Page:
Sometimes, divided loyalties can be very painful for TCKs and we don’t like to talk about it either. It’s amazing to meet others who can relate to divided loyalties. I feel the bottom line is no one can tell you how much to love a country and what parts to love. You have to figure it out for yourself, and most importantly, not judge others for not loving the same things you love. There are so many diverse and kinetic elements of culture that you can find what you like. Heck, I know monocultural people who never leave a country to like different things about their country and they get along just fine! Why should it be different for multicultural people?

What do you think about what I said? Let me know in the comments! Until next time.

Park #5: Bowmont Park

Date visited: July 14, 2021

Location: NW Calgary

Best Time of Year To Visit: This looks like a good year-round park.

This park wasn’t selected randomly. We were in the area, so we decided to check out this park. I think this park was near the outskirts of the city. We had to go pretty far out to get there. Additionally, we heard the Snowbirds were going to fly over Calgary. For those of you who don’t know, the Snowbirds are the air stunt team for the Royal Canadian Air Force. You can read more about them here. At first, I thought it was for the Calgary Stampede. I found out later that it was to honour healthcare workers, so the flight path went over certain hospitals. Did we see them? Read on to find out.

Park Features and Highlights:

Bowmont Park is yet another park that is next to the Bow River. I love the number of bridges around, especially when a train went over one of them. There’s another park across the river called Bowness Park. It’s one of the gems of Calgary, which I hope to see before the summer is over. We also managed to see traces of beaver life nearby. There was a tree that was clearly chewed by a beaver and we saw evidence of a new beaver dam, but no beavers this time! I still haven’t seen one yet, but that’s okay. Some of the trails allow dogs off the leash, which is pretty cool. The trails have a lot of shade from trees and you can find spaces overlooking the river. It’s a great place to cycle at too.

We arrived at the park at the start of the hour where the Snowbirds were expected to fly over. We heard helicopters flying over and thought there were checking the airspace. Later, we found out it was to monitor the air quality. You know how when you’re anticipating something and you keep your eyes and ears peeled and wonder about whether you’re going to miss it? We had that because we thought we should have made an effort to be near the Stampede safely that day, so we had more chance of seeing the Snowbirds.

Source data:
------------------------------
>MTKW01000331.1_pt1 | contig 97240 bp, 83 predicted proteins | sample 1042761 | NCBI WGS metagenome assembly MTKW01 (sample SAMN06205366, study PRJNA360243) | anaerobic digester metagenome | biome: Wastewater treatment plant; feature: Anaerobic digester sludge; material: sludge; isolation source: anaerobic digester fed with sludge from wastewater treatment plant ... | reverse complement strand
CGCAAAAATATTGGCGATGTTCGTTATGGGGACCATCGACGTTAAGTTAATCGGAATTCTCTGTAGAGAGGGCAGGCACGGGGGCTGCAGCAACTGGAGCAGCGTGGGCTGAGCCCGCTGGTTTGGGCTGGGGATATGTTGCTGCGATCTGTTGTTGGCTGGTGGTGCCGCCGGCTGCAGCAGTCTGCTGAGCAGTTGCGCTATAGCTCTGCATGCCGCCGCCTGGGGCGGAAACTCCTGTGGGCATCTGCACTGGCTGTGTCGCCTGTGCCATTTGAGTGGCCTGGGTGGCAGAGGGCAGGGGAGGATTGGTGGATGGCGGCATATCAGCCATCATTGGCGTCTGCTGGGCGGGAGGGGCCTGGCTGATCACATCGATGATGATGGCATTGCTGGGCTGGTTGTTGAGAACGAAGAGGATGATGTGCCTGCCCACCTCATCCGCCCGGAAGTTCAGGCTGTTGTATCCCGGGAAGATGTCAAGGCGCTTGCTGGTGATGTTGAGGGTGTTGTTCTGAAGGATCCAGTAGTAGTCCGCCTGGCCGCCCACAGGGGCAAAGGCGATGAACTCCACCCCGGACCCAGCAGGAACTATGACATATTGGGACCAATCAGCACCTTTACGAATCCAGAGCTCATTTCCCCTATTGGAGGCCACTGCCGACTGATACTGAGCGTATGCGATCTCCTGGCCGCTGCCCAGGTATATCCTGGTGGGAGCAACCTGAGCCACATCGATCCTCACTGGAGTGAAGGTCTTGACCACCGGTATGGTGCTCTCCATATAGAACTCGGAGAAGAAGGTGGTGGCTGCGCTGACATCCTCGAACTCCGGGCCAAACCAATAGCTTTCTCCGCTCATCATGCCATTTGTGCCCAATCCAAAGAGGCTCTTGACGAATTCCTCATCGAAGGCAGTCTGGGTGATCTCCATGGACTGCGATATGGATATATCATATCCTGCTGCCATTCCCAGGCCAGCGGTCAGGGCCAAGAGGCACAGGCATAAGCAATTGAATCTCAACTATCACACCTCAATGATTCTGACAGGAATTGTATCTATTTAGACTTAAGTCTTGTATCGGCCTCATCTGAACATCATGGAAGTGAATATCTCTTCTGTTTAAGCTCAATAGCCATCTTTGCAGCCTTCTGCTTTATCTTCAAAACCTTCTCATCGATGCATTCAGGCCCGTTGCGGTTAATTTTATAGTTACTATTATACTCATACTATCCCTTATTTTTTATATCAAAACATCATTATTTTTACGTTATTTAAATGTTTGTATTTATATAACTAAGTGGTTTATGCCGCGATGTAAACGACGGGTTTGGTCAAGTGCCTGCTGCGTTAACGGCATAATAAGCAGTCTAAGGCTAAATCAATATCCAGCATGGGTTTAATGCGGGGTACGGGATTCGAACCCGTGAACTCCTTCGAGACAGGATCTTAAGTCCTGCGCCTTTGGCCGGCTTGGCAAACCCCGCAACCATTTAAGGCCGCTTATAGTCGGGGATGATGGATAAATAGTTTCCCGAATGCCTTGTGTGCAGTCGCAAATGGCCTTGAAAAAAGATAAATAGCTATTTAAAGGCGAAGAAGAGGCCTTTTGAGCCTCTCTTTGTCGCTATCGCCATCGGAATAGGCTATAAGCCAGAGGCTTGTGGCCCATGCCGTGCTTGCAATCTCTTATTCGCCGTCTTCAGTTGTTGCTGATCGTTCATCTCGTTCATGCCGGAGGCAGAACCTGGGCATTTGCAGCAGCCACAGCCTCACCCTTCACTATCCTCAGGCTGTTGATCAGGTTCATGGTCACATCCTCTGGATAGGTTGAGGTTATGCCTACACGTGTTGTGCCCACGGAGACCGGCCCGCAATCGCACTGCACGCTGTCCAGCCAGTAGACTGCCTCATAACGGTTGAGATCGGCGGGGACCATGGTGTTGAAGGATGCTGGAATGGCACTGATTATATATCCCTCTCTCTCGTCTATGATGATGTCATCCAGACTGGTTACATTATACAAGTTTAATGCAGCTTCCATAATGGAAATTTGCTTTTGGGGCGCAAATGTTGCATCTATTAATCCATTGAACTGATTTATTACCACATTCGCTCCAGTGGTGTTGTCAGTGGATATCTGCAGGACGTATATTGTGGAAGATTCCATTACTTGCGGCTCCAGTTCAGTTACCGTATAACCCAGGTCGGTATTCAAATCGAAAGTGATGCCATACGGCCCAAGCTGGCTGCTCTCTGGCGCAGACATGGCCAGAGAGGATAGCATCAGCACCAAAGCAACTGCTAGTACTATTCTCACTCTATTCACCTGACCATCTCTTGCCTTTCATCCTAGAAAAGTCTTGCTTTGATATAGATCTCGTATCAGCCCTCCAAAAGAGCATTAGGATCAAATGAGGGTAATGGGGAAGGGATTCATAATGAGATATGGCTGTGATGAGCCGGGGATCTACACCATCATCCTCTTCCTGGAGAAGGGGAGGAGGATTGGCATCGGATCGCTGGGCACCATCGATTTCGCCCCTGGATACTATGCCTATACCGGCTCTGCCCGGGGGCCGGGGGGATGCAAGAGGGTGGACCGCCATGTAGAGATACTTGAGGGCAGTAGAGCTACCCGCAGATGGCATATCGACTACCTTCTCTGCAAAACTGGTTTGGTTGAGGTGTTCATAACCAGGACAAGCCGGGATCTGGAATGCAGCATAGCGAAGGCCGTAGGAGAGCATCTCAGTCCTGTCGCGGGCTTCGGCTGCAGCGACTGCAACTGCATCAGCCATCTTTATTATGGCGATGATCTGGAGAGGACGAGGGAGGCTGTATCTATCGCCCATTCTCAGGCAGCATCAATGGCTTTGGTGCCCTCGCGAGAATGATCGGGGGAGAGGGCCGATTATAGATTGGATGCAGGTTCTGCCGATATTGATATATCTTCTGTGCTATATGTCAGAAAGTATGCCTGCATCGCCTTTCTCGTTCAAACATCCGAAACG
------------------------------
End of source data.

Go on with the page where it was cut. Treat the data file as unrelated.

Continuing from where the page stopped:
And Then…

We stayed near the river as long as we could and then decided to carry on walking. We figured we might not see the Snowbirds, but I still kept my ears peeled. Suddenly, I heard the roar of an airplane that was not a passenger jet! We looked towards the river and we saw the Snowbirds in the distance! We waited to see if they would turn around. They did and flew directly over the trail we were on! It was too fast for me to catch a photo. But also, I wanted to enjoy the moment without worrying about a good photo. The Snowbirds were in a maple leaf formation, and the angle was such that we couldn’t see all the planes. I saluted as they flew over!

Other people on the trail were just as excited as we were to see them. I loved feeling this calm Canadian pride and patriotism that I have noticed is common here. I have had the pleasure of seeing other Air Force stunt teams like the Red Arrows during London 2012 and the Blue Angels flying into San Francisco for an airshow. But none of those experiences compared to seeing the Snowbirds fly over where I was standing! I admit I do have some qualms about militaries in general, but I have to admit the stunt teams are cool! Third Culture Kid, Third Culture views of Air Force stunt teams! Anyway, back to the park.

Some Challenges:

I found that sometimes the trails separate from the main trail were a little confusing. Plus, there were A LOT of biting insects! I recommend insect repellant for this park. Also, it was kind of weird trying to enter the park. There was a bridge over the river, but for a while, we weren’t sure whether we were supposed to cross it. Plus, there was only one way to walk across the bridge, and we had to find a way to get to that path. Eventually, we got there, but it was super weird. When we got to one end of the park, it was clear there was some sewage treatment going on and it wasn’t pleasant.

If you see this, you’re in the sewage treatment area

I have been taking a little break from going to parks because of the amount of smoke that’s been in Calgary. There’s nothing like wildfire smoke to ruin a park experience, and it’s rather unpleasant to be out anyway. Whenever it clears, I will go to a new park.

If you miss any of my future posts on my challenge or want to reread my past posts, you can go to my page Calgary Parks Challenge. You can also find more photos from the parks on my Instagram page here.

See you at the next park in my challenge!